Berfrois

Eli S. Evans: The Writer vs. the Pandemic III

Eli S. Evans: The Writer vs. the Pandemic III

Constant specter of illness and death, increasing likelihood of unemployment, nail in the coffin of the post-World War II order.

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Daniel Levin Becker: Little Demons of Subtlety

Daniel Levin Becker: Little Demons of Subtlety

As I write this in San Francisco, Jacques Jouet is at the Place Stalingrad in Paris, writing a serial novel in thirty-two parts. He has agreed to sit for eight hours a day inside a windowed tent at the southwestern tip of the Bassin de la Villette, typing away...

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Gertrude Stein’s Pétainism

Gertrude Stein’s Pétainism

From Life magazine, 1945 From Humanities: Why were so many prominent modernist writers and philosophers attracted to fascist or authoritarian regimes in the first half of the twentieth century? A list of those who were not—Samuel Beckett, James Joyce, Thomas Mann, and Robert Musil—pales in comparison to a list...

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Might not the psyche of writer and reader mesh powerfully in quarrel?

Might not the psyche of writer and reader mesh powerfully in quarrel?

From The New York Review of Books: Like Hardy, Lawrence’s writing is extremely sensitive to issues of fear and courage. In Sons and Lovers the moral veto that Miriam places on sex before marriage is “unmasked” by her boyfriend Paul as merely fear finding an alibi in moral convention....

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Late Postmodernism in Dutch Literature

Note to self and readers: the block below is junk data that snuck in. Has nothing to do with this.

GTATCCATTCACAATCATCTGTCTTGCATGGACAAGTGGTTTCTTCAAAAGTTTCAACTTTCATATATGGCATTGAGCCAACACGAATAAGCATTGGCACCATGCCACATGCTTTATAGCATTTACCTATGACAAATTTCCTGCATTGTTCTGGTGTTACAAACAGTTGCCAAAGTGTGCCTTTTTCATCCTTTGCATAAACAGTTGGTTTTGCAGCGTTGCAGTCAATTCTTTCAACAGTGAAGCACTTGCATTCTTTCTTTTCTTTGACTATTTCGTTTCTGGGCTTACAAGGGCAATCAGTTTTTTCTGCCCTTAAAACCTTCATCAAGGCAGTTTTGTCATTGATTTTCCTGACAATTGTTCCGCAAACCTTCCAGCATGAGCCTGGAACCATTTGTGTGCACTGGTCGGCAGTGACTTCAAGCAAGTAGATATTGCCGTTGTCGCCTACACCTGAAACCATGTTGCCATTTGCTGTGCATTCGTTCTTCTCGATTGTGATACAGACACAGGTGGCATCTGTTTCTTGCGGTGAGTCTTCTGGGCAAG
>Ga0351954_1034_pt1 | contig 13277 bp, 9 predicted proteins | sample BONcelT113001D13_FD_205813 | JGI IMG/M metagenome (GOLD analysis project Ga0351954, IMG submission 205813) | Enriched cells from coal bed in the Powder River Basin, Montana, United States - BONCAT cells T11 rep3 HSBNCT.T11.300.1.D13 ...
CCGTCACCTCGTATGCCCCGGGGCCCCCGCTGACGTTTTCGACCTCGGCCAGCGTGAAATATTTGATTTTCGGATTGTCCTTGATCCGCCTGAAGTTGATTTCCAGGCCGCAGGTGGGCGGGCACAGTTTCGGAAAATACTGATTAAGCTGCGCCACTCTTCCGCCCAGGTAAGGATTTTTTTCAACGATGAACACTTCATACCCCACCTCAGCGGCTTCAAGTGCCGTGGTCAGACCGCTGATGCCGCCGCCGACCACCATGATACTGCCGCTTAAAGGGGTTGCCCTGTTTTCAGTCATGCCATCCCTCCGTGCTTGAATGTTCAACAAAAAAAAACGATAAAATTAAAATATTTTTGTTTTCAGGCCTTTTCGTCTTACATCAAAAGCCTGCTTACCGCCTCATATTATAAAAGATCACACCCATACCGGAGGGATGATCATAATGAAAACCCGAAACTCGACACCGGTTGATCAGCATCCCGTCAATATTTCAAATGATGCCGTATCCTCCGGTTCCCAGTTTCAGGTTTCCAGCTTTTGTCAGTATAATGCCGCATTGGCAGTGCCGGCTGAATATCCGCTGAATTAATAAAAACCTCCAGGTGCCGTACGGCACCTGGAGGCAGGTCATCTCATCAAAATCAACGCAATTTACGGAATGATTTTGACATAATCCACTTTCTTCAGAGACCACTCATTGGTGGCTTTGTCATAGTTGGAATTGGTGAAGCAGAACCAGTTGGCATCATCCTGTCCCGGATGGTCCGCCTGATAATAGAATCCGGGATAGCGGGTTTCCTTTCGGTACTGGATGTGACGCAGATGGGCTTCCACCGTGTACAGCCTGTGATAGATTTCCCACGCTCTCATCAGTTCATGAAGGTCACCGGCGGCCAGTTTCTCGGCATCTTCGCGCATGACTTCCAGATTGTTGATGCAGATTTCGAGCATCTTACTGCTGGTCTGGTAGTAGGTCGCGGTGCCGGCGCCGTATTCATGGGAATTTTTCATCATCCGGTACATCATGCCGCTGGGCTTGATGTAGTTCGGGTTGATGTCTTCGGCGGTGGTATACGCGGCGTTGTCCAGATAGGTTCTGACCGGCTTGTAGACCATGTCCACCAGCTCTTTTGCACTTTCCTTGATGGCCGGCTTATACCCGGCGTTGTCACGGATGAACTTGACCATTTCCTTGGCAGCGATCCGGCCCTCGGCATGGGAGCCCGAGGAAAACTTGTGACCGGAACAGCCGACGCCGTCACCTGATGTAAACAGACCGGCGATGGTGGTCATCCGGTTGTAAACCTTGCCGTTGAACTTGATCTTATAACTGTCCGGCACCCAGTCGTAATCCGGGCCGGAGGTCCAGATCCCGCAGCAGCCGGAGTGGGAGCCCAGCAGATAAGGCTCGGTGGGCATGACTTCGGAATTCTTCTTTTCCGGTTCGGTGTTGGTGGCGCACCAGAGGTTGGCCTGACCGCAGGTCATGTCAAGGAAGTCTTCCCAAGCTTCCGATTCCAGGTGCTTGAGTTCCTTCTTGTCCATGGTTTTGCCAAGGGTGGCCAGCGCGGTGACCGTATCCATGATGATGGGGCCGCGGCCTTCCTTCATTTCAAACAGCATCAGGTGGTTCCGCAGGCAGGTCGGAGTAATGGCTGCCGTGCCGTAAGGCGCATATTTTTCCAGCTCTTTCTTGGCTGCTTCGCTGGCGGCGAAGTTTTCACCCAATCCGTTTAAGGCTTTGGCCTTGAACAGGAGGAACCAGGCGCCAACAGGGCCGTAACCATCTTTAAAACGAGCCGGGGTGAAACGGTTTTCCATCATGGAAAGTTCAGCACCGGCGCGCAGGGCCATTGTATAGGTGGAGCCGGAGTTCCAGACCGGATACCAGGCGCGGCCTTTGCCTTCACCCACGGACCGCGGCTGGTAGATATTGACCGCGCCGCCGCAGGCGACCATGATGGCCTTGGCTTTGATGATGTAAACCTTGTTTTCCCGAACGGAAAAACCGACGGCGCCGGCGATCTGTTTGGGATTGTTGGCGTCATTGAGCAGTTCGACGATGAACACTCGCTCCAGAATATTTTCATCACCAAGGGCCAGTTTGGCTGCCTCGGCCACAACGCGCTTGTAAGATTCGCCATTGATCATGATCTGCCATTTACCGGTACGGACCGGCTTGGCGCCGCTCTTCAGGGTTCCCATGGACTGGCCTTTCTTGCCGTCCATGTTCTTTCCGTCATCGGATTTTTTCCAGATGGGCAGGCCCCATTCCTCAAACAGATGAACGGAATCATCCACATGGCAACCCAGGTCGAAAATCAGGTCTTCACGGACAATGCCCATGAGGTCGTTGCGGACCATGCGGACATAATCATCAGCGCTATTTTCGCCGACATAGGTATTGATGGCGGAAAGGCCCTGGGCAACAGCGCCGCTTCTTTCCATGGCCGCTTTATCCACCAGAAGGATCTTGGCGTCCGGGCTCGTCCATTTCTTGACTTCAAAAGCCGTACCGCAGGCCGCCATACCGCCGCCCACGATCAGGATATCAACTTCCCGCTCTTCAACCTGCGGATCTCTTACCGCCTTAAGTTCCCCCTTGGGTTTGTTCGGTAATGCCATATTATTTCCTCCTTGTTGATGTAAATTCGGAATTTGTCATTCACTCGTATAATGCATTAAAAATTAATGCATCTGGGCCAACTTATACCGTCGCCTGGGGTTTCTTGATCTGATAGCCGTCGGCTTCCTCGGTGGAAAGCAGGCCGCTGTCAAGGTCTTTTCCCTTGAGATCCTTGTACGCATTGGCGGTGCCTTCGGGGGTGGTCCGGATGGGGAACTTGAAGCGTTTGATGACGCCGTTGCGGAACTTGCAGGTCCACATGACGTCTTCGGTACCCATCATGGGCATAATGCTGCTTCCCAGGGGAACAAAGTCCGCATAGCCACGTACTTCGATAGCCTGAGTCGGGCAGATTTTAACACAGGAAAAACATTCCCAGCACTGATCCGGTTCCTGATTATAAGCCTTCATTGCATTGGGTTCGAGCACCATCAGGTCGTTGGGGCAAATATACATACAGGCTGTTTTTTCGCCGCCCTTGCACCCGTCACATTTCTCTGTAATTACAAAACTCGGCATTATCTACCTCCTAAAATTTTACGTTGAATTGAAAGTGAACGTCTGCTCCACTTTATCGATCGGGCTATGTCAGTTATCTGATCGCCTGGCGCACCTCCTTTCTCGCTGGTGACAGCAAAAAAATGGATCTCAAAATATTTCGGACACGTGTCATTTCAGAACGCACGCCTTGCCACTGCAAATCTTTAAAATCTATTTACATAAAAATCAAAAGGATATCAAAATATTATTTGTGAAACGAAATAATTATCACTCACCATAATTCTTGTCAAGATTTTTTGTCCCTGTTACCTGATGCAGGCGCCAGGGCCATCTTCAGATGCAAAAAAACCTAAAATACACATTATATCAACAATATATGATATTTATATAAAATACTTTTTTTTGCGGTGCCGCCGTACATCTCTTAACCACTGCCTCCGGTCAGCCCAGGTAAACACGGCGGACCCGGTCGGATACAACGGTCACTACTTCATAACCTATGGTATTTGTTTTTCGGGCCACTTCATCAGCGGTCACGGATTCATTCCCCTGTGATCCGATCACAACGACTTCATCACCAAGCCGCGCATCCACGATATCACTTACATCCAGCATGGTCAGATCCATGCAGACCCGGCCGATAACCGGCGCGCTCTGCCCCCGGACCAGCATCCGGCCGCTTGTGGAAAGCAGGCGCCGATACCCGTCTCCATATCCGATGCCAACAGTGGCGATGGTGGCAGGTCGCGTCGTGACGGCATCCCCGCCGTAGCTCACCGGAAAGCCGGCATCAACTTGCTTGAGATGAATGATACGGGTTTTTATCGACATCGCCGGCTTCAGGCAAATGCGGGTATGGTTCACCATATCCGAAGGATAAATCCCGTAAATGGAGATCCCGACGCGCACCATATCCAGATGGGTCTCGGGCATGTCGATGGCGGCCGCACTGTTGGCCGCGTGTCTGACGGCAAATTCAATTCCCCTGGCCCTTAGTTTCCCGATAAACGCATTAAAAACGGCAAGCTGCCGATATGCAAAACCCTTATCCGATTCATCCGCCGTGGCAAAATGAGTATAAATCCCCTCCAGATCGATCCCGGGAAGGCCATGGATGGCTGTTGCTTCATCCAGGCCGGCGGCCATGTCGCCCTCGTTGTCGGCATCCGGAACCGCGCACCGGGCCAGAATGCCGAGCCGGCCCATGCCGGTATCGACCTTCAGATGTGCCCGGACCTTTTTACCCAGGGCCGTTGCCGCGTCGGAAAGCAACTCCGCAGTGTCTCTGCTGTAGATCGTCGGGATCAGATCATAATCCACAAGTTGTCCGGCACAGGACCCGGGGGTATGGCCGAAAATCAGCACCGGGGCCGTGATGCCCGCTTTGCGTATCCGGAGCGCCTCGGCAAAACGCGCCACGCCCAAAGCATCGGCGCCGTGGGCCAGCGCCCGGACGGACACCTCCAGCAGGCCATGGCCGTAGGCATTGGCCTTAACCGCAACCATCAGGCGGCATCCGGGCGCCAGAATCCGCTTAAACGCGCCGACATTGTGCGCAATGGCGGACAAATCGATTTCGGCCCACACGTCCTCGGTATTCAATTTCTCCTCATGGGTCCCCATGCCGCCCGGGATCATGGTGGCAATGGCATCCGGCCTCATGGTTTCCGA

Late Postmodernism in Dutch Literature

1993-1994-1995, Bianca Runge by Thomas Vaessens Abstract In this article I will show how Dutch authors reoriented themselves from the late 1980s onwards in relation to the postmodern tradition they inherited. I will discuss the critique of postmodernism formulated by Dutch writers in the light of the following hypothesis....

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Winning Words

Winning Words

Tennyson in the London 2012 Olympic village From Literary Review: They are putting Tennyson up in the Olympic village. Last year, the final line of ‘Ulysses‘ – ‘To strive, to seek, to find, and not to yield’ – prevailed in a public competition to select ‘Winning Words’, which means...

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Sphere Within Sphere

Sphere Within Sphere

Anita Desai by James Warner In The Artist of Disappearance, Anita Desai meditates on the private and fragile nature of the creative act. Her nostalgic visions of India are also parables of the self’s search for authenticity. Anita Desai’s work has often shown us the remnants of a glorious...

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The Cult of Chuck by Daniel Roberts

The Cult of Chuck by Daniel Roberts

A smart friend, who nonetheless doesn’t often find time to read for pleasure, asked me recently if I had read any Chuck Palahniuk before. I sure have. And for whatever reason, the question of where to get started with this specific author is one that I’ve been asked quite...

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Daniel Roberts: DFW at Brown

Daniel Roberts: DFW at Brown